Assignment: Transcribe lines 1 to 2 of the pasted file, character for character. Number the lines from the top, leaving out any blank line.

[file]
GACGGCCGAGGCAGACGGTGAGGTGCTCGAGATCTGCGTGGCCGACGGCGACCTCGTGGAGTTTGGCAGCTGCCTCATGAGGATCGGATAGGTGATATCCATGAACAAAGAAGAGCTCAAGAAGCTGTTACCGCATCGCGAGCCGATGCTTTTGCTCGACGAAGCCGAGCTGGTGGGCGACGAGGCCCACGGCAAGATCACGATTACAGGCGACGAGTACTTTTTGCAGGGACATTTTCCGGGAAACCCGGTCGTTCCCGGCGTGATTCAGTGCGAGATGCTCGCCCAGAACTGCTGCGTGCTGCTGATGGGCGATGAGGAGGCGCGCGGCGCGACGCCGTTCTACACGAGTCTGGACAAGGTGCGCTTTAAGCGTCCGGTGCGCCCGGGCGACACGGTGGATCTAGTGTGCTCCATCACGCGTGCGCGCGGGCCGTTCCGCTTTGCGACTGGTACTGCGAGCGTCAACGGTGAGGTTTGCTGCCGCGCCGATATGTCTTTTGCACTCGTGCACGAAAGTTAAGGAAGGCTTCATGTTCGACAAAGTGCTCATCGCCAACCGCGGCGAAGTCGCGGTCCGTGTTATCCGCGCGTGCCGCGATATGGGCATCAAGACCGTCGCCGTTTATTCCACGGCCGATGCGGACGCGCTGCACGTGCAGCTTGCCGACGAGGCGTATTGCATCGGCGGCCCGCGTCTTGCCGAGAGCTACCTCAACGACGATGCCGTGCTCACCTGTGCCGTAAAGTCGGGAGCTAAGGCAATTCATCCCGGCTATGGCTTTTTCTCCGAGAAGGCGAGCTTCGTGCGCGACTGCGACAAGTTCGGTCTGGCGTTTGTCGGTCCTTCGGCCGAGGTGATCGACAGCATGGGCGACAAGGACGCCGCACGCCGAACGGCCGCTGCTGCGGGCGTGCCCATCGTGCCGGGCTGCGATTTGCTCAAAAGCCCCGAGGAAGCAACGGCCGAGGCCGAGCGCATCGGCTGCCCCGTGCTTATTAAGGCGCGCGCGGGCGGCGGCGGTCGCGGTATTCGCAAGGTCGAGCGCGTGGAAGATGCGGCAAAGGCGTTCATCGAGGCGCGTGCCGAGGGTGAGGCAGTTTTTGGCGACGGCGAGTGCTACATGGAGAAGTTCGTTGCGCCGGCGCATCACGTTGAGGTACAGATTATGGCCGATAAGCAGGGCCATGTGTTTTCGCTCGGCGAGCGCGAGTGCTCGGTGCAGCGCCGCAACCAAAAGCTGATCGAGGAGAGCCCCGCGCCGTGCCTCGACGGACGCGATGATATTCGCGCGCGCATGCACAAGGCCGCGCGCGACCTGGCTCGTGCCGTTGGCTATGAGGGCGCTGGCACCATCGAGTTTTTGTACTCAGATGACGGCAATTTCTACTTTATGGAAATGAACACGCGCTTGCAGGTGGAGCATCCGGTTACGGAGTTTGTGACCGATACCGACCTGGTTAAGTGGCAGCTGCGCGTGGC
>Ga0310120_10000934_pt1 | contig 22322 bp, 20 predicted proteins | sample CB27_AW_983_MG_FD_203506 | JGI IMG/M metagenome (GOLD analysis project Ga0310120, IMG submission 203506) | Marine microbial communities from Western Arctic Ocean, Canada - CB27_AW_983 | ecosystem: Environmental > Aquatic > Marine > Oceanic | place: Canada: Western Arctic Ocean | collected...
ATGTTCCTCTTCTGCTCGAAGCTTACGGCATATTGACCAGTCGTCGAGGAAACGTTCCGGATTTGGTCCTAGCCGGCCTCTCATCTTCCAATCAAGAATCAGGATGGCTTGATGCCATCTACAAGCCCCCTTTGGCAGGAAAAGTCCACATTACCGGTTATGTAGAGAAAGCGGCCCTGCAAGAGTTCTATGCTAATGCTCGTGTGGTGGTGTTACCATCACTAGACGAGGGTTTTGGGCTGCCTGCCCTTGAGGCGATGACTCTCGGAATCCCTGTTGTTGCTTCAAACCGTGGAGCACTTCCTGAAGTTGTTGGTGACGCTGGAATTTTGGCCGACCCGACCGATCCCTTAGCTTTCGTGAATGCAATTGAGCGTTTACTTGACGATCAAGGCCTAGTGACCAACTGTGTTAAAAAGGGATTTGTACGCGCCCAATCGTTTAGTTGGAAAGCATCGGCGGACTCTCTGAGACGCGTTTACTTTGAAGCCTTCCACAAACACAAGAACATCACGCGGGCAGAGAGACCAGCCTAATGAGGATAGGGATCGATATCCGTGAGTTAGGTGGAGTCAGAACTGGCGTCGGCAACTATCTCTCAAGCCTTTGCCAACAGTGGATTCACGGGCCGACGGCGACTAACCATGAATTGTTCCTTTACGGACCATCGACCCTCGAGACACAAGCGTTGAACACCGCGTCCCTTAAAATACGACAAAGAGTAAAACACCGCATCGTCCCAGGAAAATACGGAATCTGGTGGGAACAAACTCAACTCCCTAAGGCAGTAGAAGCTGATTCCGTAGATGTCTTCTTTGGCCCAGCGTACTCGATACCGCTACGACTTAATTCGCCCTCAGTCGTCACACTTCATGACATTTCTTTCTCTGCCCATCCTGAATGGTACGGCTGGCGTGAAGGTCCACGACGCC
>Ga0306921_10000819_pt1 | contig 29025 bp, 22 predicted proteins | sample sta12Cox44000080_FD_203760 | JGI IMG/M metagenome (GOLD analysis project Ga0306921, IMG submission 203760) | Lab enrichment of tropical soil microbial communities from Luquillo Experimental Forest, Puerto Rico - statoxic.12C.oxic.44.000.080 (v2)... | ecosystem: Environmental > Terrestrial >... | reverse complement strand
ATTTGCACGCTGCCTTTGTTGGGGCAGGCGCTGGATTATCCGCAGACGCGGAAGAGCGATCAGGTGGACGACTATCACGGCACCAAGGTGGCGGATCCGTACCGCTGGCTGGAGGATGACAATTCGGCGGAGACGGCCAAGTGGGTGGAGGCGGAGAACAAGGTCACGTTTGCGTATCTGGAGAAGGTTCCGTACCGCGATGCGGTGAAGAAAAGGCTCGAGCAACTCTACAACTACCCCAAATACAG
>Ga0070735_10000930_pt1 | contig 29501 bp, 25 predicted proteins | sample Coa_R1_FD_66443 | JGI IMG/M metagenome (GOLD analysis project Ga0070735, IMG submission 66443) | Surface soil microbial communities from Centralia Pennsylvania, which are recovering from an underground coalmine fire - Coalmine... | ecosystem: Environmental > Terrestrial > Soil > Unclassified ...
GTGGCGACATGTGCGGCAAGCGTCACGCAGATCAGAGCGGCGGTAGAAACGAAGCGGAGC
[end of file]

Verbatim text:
GACGGCCGAGGCAGACGGTGAGGTGCTCGAGATCTGCGTGGCCGACGGCGACCTCGTGGAGTTTGGCAGCTGCCTCATGAGGATCGGATAGGTGATATCCATGAACAAAGAAGAGCTCAAGAAGCTGTTACCGCATCGCGAGCCGATGCTTTTGCTCGACGAAGCCGAGCTGGTGGGCGACGAGGCCCACGGCAAGATCACGATTACAGGCGACGAGTACTTTTTGCAGGGACATTTTCCGGGAAACCCGGTCGTTCCCGGCGTGATTCAGTGCGAGATGCTCGCCCAGAACTGCTGCGTGCTGCTGATGGGCGATGAGGAGGCGCGCGGCGCGACGCCGTTCTACACGAGTCTGGACAAGGTGCGCTTTAAGCGTCCGGTGCGCCCGGGCGACACGGTGGATCTAGTGTGCTCCATCACGCGTGCGCGCGGGCCGTTCCGCTTTGCGACTGGTACTGCGAGCGTCAACGGTGAGGTTTGCTGCCGCGCCGATATGTCTTTTGCACTCGTGCACGAAAGTTAAGGAAGGCTTCATGTTCGACAAAGTGCTCATCGCCAACCGCGGCGAAGTCGCGGTCCGTGTTATCCGCGCGTGCCGCGATATGGGCATCAAGACCGTCGCCGTTTATTCCACGGCCGATGCGGACGCGCTGCACGTGCAGCTTGCCGACGAGGCGTATTGCATCGGCGGCCCGCGTCTTGCCGAGAGCTACCTCAACGACGATGCCGTGCTCACCTGTGCCGTAAAGTCGGGAGCTAAGGCAATTCATCCCGGCTATGGCTTTTTCTCCGAGAAGGCGAGCTTCGTGCGCGACTGCGACAAGTTCGGTCTGGCGTTTGTCGGTCCTTCGGCCGAGGTGATCGACAGCATGGGCGACAAGGACGCCGCACGCCGAACGGCCGCTGCTGCGGGCGTGCCCATCGTGCCGGGCTGCGATTTGCTCAAAAGCCCCGAGGAAGCAACGGCCGAGGCCGAGCGCATCGGCTGCCCCGTGCTTATTAAGGCGCGCGCGGGCGGCGGCGGTCGCGGTATTCGCAAGGTCGAGCGCGTGGAAGATGCGGCAAAGGCGTTCATCGAGGCGCGTGCCGAGGGTGAGGCAGTTTTTGGCGACGGCGAGTGCTACATGGAGAAGTTCGTTGCGCCGGCGCATCACGTTGAGGTACAGATTATGGCCGATAAGCAGGGCCATGTGTTTTCGCTCGGCGAGCGCGAGTGCTCGGTGCAGCGCCGCAACCAAAAGCTGATCGAGGAGAGCCCCGCGCCGTGCCTCGACGGACGCGATGATATTCGCGCGCGCATGCACAAGGCCGCGCGCGACCTGGCTCGTGCCGTTGGCTATGAGGGCGCTGGCACCATCGAGTTTTTGTACTCAGATGACGGCAATTTCTACTTTATGGAAATGAACACGCGCTTGCAGGTGGAGCATCCGGTTACGGAGTTTGTGACCGATACCGACCTGGTTAAGTGGCAGCTGCGCGTGGC
>Ga0310120_10000934_pt1 | contig 22322 bp, 20 predicted proteins | sample CB27_AW_983_MG_FD_203506 | JGI IMG/M metagenome (GOLD analysis project Ga0310120, IMG submission 203506) | Marine microbial communities from Western Arctic Ocean, Canada - CB27_AW_983 | ecosystem: Environmental > Aquatic > Marine > Oceanic | place: Canada: Western Arctic Ocean | collected...